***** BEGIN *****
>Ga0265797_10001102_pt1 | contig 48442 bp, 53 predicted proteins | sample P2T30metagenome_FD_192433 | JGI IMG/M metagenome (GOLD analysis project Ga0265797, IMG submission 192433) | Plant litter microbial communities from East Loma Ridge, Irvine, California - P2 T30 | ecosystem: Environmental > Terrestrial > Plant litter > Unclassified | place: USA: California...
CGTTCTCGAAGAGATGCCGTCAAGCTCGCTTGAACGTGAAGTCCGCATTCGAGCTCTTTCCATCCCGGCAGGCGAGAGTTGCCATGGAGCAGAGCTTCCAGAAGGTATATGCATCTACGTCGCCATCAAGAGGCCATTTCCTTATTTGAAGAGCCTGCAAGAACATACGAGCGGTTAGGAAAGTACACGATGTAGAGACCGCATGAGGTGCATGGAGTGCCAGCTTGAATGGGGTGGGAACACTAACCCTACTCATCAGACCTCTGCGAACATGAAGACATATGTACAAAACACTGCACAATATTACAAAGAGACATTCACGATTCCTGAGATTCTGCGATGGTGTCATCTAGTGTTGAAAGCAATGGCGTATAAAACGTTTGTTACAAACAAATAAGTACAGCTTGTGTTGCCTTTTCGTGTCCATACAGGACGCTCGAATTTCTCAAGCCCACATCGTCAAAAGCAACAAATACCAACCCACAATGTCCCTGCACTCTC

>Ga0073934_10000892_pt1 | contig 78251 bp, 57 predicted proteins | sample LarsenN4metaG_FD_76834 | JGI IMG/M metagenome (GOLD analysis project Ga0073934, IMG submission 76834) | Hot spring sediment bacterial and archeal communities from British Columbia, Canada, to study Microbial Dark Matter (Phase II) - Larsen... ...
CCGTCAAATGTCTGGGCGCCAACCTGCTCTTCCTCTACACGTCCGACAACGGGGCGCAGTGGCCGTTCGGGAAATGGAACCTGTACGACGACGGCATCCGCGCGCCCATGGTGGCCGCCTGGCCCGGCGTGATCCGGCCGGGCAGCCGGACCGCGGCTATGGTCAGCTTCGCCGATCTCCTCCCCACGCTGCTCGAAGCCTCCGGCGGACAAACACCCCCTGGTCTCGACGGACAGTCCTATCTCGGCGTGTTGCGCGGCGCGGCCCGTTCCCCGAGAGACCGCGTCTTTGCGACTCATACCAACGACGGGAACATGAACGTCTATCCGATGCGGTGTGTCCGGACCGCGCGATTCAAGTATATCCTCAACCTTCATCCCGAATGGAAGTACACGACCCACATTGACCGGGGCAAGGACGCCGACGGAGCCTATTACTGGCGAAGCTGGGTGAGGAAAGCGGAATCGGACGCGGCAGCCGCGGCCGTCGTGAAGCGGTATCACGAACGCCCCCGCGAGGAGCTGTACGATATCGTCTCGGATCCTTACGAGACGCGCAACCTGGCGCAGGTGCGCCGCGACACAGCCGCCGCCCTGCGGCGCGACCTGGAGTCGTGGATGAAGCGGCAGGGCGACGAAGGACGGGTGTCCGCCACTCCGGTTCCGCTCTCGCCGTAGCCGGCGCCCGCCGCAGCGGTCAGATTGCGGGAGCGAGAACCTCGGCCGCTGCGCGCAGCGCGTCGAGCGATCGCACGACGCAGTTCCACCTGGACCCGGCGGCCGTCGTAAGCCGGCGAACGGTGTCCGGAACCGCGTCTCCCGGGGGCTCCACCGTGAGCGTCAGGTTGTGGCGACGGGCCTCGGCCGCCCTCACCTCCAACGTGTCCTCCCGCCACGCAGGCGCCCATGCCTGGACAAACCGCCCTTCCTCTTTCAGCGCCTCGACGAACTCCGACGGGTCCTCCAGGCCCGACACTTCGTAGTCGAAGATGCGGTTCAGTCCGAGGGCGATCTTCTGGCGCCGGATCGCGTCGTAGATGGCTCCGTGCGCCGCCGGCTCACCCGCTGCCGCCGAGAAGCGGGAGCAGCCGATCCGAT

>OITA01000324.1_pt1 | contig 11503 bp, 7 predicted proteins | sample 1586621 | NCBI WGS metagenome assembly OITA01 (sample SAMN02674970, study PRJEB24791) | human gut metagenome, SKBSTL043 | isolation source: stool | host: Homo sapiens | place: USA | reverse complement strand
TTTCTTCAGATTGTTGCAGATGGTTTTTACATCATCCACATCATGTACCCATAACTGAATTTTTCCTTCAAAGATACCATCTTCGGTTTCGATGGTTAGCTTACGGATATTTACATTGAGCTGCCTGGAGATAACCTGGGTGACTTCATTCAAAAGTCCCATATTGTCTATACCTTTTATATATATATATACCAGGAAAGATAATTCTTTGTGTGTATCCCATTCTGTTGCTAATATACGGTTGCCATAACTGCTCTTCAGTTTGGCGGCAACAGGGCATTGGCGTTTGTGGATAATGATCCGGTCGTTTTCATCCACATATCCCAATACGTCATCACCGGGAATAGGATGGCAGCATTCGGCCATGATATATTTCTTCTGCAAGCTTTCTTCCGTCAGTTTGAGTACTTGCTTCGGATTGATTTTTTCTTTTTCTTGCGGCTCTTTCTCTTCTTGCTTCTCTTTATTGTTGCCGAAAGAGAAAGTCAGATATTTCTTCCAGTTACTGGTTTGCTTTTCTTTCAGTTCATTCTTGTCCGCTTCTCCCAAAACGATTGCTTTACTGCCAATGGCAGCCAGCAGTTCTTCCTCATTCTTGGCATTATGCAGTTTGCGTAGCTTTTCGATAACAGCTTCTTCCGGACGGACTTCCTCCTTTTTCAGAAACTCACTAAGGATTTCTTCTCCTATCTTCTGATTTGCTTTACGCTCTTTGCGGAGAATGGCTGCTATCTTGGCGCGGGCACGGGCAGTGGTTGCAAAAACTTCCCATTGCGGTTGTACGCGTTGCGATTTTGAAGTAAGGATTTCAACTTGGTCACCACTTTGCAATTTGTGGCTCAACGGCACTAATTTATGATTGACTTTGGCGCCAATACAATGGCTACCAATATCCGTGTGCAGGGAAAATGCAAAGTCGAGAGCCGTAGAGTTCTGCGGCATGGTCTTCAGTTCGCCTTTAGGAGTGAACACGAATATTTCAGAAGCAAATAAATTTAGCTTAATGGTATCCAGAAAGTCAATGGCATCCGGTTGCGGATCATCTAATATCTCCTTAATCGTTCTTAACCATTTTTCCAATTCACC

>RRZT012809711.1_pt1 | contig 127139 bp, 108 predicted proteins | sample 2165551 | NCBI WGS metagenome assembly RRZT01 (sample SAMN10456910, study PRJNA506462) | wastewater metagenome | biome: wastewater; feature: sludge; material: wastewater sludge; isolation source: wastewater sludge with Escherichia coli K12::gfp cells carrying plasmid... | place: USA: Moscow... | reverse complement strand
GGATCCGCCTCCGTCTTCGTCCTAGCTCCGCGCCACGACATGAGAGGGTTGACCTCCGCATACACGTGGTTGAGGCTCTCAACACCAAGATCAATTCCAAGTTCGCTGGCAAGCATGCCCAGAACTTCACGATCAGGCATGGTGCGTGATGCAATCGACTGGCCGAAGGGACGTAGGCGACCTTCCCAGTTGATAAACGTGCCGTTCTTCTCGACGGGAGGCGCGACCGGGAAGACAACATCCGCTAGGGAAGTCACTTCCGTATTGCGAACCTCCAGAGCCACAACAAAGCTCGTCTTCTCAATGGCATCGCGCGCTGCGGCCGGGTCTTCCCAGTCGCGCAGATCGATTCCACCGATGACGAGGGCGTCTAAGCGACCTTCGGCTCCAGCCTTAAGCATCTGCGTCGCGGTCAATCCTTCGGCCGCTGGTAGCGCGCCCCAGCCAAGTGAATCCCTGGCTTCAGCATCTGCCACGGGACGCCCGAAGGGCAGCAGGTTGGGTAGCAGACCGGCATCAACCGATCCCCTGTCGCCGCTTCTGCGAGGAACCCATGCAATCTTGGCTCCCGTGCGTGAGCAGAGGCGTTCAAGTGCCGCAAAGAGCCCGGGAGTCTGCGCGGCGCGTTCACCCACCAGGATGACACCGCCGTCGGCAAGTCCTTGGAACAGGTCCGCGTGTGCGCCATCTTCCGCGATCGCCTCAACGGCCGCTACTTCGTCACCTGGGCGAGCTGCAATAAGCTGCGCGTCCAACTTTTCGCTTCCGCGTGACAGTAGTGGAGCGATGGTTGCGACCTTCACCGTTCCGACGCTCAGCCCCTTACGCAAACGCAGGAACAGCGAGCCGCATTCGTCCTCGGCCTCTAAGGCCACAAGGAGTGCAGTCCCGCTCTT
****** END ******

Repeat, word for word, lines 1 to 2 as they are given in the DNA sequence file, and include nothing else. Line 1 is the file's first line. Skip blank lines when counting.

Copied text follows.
>Ga0265797_10001102_pt1 | contig 48442 bp, 53 predicted proteins | sample P2T30metagenome_FD_192433 | JGI IMG/M metagenome (GOLD analysis project Ga0265797, IMG submission 192433) | Plant litter microbial communities from East Loma Ridge, Irvine, California - P2 T30 | ecosystem: Environmental > Terrestrial > Plant litter > Unclassified | place: USA: California...
CGTTCTCGAAGAGATGCCGTCAAGCTCGCTTGAACGTGAAGTCCGCATTCGAGCTCTTTCCATCCCGGCAGGCGAGAGTTGCCATGGAGCAGAGCTTCCAGAAGGTATATGCATCTACGTCGCCATCAAGAGGCCATTTCCTTATTTGAAGAGCCTGCAAGAACATACGAGCGGTTAGGAAAGTACACGATGTAGAGACCGCATGAGGTGCATGGAGTGCCAGCTTGAATGGGGTGGGAACACTAACCCTACTCATCAGACCTCTGCGAACATGAAGACATATGTACAAAACACTGCACAATATTACAAAGAGACATTCACGATTCCTGAGATTCTGCGATGGTGTCATCTAGTGTTGAAAGCAATGGCGTATAAAACGTTTGTTACAAACAAATAAGTACAGCTTGTGTTGCCTTTTCGTGTCCATACAGGACGCTCGAATTTCTCAAGCCCACATCGTCAAAAGCAACAAATACCAACCCACAATGTCCCTGCACTCTC